Book Review: The Perks of Being a Wallflower

‘And in that moment, I swear we were infinite…’


Whilst The Perks of Being a Wallflower is a successful work in its own right, the spectre of Catcher in the Rye looms large. From the isolation and loneliness to the eventual redemption and coming of age, there are many parallels to be drawn between the two works.

It should be noted however, that these are common themes in all works involving adolescents. Whether it be a classic novel or a whiney emo song, the themes and motifs that accompany being a teenager will always remain the same, no matter what the generational difference.

What separates The Perks of Being a Wallflower from countless other similar novels is the richly drawn characters and writer Stephen Chbosky’s innate ability to truly capture what is such a tumultuous time in anybody’s life.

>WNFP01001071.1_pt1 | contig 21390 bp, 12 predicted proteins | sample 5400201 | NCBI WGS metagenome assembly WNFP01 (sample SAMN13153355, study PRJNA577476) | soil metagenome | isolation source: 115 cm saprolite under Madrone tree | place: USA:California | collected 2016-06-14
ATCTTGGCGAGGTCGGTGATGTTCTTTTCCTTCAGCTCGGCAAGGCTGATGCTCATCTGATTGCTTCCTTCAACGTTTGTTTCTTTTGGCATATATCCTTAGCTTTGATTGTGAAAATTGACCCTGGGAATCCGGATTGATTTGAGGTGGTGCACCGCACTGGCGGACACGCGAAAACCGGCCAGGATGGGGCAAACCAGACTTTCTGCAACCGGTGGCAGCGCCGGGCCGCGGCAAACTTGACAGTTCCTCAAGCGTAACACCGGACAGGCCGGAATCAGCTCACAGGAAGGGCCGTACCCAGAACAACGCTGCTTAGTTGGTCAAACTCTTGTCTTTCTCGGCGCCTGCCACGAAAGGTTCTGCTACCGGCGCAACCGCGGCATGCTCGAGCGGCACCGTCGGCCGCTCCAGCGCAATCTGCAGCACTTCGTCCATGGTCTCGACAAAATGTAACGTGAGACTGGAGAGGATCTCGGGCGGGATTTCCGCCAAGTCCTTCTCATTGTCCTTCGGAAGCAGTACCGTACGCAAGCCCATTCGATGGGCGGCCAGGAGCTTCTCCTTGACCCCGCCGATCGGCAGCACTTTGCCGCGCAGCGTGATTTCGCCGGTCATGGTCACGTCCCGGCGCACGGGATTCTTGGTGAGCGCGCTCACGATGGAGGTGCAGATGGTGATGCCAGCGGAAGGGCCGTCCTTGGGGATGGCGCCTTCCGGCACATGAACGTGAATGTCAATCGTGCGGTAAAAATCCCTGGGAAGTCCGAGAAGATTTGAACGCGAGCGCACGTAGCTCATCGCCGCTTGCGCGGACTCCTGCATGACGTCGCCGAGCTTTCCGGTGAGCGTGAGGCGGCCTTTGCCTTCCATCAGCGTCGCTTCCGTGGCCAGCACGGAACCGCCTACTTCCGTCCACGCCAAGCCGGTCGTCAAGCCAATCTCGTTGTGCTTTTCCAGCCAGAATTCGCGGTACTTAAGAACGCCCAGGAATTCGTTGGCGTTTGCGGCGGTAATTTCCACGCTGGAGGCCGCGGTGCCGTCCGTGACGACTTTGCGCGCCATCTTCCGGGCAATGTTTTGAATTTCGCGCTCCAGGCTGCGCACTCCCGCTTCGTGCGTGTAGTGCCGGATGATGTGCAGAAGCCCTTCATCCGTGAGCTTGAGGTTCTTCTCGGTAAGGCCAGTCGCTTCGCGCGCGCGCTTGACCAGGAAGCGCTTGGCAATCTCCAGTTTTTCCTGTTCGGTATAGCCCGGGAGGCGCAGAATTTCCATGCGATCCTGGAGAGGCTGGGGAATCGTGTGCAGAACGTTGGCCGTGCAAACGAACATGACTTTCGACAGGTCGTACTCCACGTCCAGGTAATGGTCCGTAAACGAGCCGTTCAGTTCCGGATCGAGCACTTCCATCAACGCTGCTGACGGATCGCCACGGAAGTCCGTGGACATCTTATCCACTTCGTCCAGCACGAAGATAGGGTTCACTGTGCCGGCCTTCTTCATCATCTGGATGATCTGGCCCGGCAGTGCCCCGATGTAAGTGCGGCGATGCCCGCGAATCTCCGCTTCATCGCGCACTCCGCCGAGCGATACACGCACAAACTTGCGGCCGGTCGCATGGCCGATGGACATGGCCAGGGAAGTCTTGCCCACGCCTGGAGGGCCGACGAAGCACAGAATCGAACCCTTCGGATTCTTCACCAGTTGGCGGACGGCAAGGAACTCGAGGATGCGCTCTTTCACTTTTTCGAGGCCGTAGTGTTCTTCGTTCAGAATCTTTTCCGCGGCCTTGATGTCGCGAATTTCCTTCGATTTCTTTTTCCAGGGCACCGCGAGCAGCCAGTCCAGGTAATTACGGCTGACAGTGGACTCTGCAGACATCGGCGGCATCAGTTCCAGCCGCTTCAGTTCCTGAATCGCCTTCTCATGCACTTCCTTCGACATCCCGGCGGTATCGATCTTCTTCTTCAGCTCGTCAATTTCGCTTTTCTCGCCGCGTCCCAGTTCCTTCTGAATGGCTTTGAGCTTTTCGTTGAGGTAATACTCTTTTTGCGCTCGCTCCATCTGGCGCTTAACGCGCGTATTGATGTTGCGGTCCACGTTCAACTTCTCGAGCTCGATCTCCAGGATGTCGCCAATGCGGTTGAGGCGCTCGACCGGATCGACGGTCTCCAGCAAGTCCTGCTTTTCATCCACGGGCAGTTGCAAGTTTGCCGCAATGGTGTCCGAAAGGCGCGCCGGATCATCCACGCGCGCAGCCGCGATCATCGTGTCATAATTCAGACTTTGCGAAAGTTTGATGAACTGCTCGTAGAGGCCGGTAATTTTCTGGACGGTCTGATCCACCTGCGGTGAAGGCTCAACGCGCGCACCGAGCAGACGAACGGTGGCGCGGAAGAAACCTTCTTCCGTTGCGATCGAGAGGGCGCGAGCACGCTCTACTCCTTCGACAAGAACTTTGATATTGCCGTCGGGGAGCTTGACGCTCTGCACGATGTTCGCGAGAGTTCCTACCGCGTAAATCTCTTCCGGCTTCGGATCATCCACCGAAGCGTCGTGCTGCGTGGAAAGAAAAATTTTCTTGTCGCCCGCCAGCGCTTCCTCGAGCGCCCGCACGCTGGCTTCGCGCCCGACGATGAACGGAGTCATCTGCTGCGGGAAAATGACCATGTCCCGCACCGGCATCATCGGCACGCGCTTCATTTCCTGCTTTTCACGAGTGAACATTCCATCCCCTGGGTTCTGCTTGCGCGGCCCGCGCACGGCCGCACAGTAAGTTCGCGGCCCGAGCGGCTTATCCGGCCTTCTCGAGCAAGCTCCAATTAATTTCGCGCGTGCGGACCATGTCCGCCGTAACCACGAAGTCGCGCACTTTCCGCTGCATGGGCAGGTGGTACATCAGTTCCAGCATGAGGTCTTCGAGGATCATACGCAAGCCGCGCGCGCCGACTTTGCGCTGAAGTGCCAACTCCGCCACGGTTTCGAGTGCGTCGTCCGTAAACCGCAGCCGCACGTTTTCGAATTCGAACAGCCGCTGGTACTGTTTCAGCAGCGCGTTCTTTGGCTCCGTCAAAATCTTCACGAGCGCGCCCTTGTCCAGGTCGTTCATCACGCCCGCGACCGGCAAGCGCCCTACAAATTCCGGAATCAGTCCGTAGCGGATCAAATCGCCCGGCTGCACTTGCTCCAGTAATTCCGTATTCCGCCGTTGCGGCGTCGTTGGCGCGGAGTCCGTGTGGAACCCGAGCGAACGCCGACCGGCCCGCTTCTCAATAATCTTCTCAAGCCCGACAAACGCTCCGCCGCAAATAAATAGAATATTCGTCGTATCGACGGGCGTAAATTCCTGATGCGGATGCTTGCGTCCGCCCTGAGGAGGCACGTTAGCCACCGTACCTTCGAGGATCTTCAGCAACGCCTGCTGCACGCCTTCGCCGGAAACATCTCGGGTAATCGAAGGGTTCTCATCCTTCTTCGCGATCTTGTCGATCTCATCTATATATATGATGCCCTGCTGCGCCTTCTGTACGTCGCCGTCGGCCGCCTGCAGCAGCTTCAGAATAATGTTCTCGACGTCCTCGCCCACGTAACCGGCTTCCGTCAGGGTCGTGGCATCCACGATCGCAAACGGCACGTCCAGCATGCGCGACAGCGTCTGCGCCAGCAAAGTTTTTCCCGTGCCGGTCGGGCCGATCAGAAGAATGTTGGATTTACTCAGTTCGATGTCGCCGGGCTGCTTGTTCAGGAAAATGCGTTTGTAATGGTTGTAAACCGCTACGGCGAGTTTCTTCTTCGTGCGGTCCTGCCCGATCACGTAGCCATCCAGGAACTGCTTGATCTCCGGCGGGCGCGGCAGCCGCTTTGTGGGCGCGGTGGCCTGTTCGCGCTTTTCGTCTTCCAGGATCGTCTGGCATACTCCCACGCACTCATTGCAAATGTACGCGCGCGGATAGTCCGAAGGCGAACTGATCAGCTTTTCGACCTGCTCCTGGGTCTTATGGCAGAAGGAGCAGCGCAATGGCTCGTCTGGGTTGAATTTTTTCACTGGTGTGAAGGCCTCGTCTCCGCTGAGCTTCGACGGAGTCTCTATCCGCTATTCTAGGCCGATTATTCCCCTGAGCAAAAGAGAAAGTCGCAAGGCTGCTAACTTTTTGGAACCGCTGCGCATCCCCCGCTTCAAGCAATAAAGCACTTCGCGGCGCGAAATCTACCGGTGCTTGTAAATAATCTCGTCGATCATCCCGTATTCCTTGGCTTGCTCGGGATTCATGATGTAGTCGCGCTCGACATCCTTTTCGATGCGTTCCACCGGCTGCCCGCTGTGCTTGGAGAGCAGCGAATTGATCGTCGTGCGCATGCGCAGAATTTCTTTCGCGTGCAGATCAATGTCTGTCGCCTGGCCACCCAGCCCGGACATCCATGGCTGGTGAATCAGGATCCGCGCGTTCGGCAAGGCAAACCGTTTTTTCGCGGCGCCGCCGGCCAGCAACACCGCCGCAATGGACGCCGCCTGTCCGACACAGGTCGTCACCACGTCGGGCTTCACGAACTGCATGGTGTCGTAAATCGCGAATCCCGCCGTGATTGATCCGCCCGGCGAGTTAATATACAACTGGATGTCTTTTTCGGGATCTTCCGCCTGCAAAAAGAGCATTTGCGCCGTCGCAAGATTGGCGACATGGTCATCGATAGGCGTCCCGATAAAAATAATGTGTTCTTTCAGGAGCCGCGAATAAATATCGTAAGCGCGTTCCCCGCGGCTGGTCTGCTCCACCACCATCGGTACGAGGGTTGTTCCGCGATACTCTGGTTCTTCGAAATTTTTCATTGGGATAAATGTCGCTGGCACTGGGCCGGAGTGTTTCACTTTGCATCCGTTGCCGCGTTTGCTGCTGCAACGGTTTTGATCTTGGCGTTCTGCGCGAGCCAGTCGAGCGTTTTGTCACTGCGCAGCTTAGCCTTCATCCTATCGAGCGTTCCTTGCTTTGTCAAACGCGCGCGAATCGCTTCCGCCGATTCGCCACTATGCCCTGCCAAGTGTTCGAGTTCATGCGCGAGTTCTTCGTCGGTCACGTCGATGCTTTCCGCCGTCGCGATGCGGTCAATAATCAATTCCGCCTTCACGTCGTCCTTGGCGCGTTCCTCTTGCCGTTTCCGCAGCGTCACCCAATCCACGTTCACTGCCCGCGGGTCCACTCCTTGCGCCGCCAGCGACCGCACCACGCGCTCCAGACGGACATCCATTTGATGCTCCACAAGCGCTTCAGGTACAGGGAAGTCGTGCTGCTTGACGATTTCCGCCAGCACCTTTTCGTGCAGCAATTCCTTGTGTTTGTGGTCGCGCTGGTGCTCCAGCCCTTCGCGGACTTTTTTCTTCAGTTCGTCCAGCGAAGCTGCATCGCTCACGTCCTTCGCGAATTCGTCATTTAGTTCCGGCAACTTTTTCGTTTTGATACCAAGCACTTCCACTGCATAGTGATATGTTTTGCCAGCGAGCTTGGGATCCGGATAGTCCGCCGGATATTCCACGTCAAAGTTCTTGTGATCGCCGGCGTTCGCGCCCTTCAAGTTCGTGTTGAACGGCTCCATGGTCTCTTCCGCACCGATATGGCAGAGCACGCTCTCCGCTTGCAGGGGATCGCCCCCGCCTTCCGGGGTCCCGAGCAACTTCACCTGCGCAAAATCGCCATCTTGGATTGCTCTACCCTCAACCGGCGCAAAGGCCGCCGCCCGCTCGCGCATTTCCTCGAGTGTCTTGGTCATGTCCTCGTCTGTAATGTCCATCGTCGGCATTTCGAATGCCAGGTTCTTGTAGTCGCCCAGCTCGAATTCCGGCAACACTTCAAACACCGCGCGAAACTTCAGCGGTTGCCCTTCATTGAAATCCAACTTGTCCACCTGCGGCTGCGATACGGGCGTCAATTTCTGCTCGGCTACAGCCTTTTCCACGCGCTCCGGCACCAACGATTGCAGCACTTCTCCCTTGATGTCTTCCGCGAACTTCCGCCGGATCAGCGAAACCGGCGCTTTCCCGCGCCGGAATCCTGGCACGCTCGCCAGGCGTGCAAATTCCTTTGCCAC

Luckily protagonist Charlie’s formative years are much more interesting than my own. ‘The Perks of Being a Fat Turd’ would probably have consisted entirely of tales of playing Football Manager and attempting to visit all of Doncaster’s McDonalds in one day. The Perks of Being a Wallflower however, sees Charlie discover music, sexuality, friendship, longing and heartbreak. A bit like a Smiths song in microcosm then…

As Stephen Chbosky wrote and directed the film adaptation of The Perks of Being a Wallflower, it is one of the rare occasions of a film living up to the source material. Having said that, whilst I would absolutely urge anyone to watch the film, the book hits harder and is more poignant. The book is also written entirely in letter form which makes for an engaging and easy read.

As there is so much over indulgent, melodramatic rubbish in the teen drama sub-genre, it is easy for books like The Perks of Being a Wallflower to fly under the radar. This is a shame as it is easily the most affecting and passionate book I have read since Cormac McCarthy’s The Road. A great read.

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